An Introduction to Game Tree Algorithms

by Hamed Ahmadi (www.hamedahmadi.com)

Contents

Preface
A number of people have asked me about the algorithms I used in my chess and reversi programs. What you see here has been put together in an attempt to answer these questions. Please feel free to
contact me if you still have questions after reading this!

Please remember that the methods presented here serve only as an introduction, and are not the only methods. On the contrary, the alpha-beta pruning described here can be improved, and a number of other algorithms also exist.

Introduction
The games we will be talking about are two-player, zero sum games. Zero sum games are games such as chess, checkers, and reversi; in which the total amount of "payoff" is constant. In other words, any game situation is as good for player A as it is bad for player B, and vice versa. It also generally helps if the game is finite! A finite game is a game in which every possible combination of moves leads to an end of the game. That is, it is impossible for the game to go on forever!

I will be assuming that the game is a board game, and that the two players are blue and red, with blue moving first. The general approach to writing a program to play such a game is to look ahead a few moves, and analyze different possibilities. Thus we have two major concerns; devising an analysis function, and searching through different positions.

The Analysis Function
The analysis function A(p) assigns a number to the board position p. Higher values of A(p) indicate that the position favors blue, while lower values mean that red is winning. Hence, for a position p in which blue has won, A(p) is , while A(p) is - if red has won. A draw position can be given the value 0.

The analysis function is a heuristic; in actuality it is very difficult to find a precise value. However, that doesn't stop us from trying! A good analysis function takes into effect many different aspects of the board position, such as the number of pieces, control of the board, control of certain key squares on the board, and also mobility. Mobility indicates how freely each player can move his/her pieces, and how many moves she/he has.

Much of the work in writing a game program involves writing a good analysis function. Usually, after you implement a good search procedure, the best way to improve your program's gameplay is to improve your analysis function! This stage is so important that often complicated methods, like genetic algorithms, are used to tune the analysis function. However, I recommend that you not spend too much time on analysis until you write the actual search procedure.

The Game Tree
The first algorithm that comes to mind is to always make the move which yields the highest analysis value. However, this will not work very well in practice, because as mentioned before, the analysis is only a guess as to how good the position is. Consider for example, an analysis function for the game of chess which uses only the material value (sum of piece values) for each player. A "greedy" algorithm which always chooses the move that maximizes the analysis might easily capture a pawn with its queen, ignoring the fact that the queen will be captured in the next move!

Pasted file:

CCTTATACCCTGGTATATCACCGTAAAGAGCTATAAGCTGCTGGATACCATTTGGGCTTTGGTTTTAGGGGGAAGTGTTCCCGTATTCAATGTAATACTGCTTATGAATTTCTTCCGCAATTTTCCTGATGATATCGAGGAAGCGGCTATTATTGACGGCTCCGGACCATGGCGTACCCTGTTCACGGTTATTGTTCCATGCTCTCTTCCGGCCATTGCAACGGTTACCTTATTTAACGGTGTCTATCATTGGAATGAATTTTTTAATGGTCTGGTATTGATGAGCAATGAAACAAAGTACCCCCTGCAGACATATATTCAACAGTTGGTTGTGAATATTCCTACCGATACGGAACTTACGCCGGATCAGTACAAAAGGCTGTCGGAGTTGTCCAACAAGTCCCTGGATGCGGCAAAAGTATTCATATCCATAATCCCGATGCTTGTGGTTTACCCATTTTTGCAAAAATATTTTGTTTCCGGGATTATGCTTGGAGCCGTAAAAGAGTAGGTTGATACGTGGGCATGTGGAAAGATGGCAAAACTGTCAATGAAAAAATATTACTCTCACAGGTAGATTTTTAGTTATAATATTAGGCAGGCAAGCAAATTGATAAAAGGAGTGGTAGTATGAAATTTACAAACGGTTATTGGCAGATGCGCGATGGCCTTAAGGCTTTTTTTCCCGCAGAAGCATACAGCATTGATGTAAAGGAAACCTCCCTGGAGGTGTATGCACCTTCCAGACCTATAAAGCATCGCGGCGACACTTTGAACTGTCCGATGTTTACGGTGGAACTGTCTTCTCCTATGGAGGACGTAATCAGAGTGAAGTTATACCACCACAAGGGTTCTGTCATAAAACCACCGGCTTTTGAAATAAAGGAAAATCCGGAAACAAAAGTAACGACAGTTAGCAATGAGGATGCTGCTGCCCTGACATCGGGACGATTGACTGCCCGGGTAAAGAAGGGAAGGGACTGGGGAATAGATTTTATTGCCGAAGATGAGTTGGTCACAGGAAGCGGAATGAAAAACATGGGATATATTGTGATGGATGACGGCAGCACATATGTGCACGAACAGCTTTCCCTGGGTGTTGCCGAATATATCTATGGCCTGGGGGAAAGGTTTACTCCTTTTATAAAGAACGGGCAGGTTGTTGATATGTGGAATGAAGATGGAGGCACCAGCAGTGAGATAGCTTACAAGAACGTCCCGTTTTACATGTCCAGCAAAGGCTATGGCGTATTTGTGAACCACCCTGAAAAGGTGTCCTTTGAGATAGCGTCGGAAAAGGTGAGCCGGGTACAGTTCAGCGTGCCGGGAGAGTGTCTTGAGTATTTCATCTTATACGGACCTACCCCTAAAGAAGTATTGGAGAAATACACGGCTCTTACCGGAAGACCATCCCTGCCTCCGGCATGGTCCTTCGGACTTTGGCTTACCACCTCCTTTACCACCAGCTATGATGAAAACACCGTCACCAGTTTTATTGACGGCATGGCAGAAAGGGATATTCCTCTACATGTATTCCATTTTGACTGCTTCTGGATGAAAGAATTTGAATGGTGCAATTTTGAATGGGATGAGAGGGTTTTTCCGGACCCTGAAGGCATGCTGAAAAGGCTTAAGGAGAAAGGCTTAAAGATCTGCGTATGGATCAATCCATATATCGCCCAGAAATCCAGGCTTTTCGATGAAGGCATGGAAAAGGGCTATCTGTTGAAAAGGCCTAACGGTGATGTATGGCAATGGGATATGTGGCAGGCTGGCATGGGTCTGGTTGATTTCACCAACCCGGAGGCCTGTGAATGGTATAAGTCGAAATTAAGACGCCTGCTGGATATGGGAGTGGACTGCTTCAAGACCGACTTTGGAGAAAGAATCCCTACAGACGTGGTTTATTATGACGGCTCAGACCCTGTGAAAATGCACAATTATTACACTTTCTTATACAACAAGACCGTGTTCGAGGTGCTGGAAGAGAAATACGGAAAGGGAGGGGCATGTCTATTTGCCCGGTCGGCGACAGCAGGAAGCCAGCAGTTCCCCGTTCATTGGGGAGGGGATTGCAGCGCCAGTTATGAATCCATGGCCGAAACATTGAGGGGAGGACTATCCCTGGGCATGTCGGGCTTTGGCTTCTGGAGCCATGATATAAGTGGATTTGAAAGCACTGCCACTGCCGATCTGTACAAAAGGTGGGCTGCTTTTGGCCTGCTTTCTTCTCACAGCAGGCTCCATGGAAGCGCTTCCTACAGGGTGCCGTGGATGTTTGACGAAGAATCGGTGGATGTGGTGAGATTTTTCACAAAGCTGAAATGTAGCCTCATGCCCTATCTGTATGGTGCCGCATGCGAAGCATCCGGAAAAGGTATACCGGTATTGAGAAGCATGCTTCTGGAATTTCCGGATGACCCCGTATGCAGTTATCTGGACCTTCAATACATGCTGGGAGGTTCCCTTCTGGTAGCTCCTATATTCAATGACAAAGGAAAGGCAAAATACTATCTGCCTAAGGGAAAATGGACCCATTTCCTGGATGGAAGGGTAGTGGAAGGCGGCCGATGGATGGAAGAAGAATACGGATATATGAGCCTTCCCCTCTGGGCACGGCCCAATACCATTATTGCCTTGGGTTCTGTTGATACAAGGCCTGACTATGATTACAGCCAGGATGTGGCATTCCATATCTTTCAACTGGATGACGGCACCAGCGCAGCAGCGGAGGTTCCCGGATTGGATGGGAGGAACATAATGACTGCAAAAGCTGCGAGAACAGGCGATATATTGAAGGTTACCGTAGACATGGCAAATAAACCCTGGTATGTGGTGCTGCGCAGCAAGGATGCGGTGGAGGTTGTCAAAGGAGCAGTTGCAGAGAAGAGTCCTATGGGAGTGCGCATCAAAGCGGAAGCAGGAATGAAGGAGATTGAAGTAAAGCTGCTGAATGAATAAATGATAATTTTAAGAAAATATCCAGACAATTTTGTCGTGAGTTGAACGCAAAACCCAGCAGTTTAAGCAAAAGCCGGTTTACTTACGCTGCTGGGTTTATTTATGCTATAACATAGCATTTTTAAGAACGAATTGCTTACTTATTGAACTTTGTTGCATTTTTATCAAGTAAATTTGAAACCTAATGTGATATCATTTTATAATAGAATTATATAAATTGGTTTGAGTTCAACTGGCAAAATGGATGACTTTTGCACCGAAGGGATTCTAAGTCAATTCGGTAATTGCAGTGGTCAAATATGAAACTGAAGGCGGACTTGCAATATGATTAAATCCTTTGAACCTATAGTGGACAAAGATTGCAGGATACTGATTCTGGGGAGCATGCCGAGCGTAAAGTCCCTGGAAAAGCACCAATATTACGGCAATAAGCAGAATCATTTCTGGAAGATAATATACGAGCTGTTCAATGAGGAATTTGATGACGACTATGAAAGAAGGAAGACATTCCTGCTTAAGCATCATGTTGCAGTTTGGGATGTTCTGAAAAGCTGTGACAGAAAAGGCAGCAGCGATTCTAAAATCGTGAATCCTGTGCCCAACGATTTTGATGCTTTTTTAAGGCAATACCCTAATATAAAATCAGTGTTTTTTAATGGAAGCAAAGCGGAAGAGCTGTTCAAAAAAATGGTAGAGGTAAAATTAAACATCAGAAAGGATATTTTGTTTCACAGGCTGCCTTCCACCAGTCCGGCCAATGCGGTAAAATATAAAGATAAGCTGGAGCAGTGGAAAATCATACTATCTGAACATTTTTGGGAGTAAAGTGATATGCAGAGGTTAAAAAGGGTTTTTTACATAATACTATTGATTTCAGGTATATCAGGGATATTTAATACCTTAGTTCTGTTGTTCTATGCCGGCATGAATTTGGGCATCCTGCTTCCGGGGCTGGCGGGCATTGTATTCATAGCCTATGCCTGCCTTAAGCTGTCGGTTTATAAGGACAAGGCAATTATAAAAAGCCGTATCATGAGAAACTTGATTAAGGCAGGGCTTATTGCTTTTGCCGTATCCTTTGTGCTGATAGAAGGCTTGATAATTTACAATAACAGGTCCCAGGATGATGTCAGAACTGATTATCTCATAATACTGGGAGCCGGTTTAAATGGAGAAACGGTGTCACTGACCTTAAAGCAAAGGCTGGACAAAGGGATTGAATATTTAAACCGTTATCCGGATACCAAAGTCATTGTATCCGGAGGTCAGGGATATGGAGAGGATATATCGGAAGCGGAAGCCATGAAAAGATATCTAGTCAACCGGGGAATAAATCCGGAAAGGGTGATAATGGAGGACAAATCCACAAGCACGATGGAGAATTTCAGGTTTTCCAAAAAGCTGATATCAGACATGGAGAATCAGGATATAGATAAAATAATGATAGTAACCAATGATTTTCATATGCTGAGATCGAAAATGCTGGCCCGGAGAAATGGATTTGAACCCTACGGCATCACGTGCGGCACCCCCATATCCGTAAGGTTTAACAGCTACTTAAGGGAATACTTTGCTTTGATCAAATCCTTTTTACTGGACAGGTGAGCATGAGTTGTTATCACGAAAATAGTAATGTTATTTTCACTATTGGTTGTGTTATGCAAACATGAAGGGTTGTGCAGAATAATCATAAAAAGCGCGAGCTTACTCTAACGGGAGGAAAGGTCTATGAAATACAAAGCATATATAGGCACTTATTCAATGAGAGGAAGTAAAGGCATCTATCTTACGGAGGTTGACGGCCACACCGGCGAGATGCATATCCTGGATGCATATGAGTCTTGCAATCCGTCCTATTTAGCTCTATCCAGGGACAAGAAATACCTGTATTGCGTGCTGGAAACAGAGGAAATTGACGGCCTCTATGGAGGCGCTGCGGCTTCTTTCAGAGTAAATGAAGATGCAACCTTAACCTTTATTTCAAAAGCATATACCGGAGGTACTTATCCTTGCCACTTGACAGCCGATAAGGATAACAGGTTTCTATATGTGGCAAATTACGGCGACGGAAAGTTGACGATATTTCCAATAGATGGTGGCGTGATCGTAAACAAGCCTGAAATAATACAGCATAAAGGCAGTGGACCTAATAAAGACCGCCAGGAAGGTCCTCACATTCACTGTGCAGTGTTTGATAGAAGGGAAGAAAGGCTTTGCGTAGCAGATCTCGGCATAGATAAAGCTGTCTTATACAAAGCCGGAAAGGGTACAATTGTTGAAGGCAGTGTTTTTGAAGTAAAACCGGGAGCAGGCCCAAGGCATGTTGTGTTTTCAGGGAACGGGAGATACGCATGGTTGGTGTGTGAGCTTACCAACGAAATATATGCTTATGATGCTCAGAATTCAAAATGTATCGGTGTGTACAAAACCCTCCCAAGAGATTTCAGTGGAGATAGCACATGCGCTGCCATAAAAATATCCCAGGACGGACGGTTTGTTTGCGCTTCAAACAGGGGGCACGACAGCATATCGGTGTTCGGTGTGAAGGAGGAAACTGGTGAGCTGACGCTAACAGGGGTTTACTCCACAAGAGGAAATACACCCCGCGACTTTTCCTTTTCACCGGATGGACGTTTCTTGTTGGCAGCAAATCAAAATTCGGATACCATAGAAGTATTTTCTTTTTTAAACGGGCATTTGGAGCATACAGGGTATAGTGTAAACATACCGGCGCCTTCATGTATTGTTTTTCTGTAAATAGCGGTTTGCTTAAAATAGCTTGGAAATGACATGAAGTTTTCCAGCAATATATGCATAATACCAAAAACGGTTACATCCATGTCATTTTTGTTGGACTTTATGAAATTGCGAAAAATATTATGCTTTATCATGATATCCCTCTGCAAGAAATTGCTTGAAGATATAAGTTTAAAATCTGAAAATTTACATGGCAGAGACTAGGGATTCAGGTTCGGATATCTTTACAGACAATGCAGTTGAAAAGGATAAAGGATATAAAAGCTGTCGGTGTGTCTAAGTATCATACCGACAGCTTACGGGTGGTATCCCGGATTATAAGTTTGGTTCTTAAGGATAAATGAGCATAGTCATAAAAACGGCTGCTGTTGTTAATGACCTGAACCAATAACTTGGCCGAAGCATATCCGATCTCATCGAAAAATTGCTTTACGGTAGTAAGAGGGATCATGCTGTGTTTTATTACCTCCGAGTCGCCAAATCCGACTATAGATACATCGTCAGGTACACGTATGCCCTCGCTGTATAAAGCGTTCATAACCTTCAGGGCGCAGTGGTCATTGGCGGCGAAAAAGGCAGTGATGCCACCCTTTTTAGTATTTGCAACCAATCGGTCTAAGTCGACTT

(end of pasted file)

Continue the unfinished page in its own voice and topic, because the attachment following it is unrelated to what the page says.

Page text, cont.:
Therefore, we need a way to "look forward" a few moves. This is accomplished by searching in a game tree, in which the board positions are organized. In a game tree, every node corresponds to a board position. The children of each node N are the different positions that result from a single move in N, made by the player whose turn it is at N. The root of the tree is the starting position, or the position from which we want to find a move. The leaves (nodes which have no children) in the game tree correspond to terminating positions; positions in which the game has ended.

A portion of the game tree for "Tic-tac-toe" is shown in Figure 1. Note that each level in the tree pertains to the moves made by one particular player.

The MiniMax Algorithm
The minimax algorithm is used to find accurate values for the board positions. We assume that each player always plays his/her best move in any given position. With this assumption, two observations lead to the minimax algorithm: We have accurate analyses for leaves, and the value of a node can be determined accurately from its chilren's values. The value for leaves is easily determined, because in these positions the game has ended.

Each node that is not a leaf corresponds to a decision made by the player whose turn it is at the node's level. The player making a move at the node must decide which of that node's children it should choose as the next board position. It is clear that if the player is blue, he should choose the child with the largest value. Likewise, red should choose the position which minimizes her node's value. In this manner, we can determine the value for each node, and in doing so we find the best move possible from each node. Figure 2 illustrates this method.

For a small game like Tic-tac-toe, we can build and search the entire tree, all the way down to the actual leaves. However, this is clearly impossible for a more complicated game like reversi or chess. Here is where we finally use the analysis function. Since we can't search the entire tree, we only consider the first few levels. In this manner we pretend that the nodes below a certain level are leaves, and determine their value using the analysis function.